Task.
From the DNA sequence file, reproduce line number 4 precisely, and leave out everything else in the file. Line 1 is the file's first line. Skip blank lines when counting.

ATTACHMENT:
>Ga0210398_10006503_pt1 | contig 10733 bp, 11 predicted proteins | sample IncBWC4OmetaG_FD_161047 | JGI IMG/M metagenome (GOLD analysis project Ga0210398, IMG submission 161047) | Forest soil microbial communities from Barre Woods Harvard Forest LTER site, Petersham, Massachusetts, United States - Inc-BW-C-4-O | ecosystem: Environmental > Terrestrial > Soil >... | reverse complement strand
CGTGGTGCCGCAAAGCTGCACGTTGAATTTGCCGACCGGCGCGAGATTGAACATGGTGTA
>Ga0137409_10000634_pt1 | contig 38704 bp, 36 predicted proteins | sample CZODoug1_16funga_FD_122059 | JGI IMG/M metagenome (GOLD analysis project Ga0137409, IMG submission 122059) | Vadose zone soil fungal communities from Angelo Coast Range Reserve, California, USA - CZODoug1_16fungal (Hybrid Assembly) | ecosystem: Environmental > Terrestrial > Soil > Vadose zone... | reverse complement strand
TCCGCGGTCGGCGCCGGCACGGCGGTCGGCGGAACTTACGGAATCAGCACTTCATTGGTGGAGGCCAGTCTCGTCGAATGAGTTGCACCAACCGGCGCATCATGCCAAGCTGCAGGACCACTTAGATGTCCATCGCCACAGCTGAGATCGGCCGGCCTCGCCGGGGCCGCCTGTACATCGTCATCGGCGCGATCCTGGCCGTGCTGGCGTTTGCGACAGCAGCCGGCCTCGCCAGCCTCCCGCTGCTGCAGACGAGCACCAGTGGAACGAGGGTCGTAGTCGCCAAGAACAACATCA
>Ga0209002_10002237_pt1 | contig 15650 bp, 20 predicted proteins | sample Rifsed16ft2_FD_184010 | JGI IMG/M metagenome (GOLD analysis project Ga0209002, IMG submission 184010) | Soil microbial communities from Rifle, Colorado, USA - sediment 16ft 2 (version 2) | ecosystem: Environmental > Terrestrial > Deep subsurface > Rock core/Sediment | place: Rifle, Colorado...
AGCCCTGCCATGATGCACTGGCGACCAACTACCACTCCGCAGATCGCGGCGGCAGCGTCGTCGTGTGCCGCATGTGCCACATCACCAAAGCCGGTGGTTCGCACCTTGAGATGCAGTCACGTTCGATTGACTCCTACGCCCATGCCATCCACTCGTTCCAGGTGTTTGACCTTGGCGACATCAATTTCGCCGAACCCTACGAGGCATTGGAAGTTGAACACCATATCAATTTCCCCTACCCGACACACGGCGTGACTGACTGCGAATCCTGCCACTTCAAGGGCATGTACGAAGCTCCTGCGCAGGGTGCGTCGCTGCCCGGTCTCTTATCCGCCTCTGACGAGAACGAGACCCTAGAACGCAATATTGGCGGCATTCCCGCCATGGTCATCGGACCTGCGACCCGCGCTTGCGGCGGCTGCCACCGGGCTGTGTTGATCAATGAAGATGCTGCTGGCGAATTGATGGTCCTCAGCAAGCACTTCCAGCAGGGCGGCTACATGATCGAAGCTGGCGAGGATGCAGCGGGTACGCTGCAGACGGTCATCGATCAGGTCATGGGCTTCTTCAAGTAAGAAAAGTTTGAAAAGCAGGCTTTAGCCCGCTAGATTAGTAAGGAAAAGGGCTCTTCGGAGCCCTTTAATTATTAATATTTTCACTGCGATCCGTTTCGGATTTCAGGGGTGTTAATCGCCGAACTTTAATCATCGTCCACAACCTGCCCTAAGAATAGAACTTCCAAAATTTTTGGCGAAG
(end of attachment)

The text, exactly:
TCCGCGGTCGGCGCCGGCACGGCGGTCGGCGGAACTTACGGAATCAGCACTTCATTGGTGGAGGCCAGTCTCGTCGAATGAGTTGCACCAACCGGCGCATCATGCCAAGCTGCAGGACCACTTAGATGTCCATCGCCACAGCTGAGATCGGCCGGCCTCGCCGGGGCCGCCTGTACATCGTCATCGGCGCGATCCTGGCCGTGCTGGCGTTTGCGACAGCAGCCGGCCTCGCCAGCCTCCCGCTGCTGCAGACGAGCACCAGTGGAACGAGGGTCGTAGTCGCCAAGAACAACATCA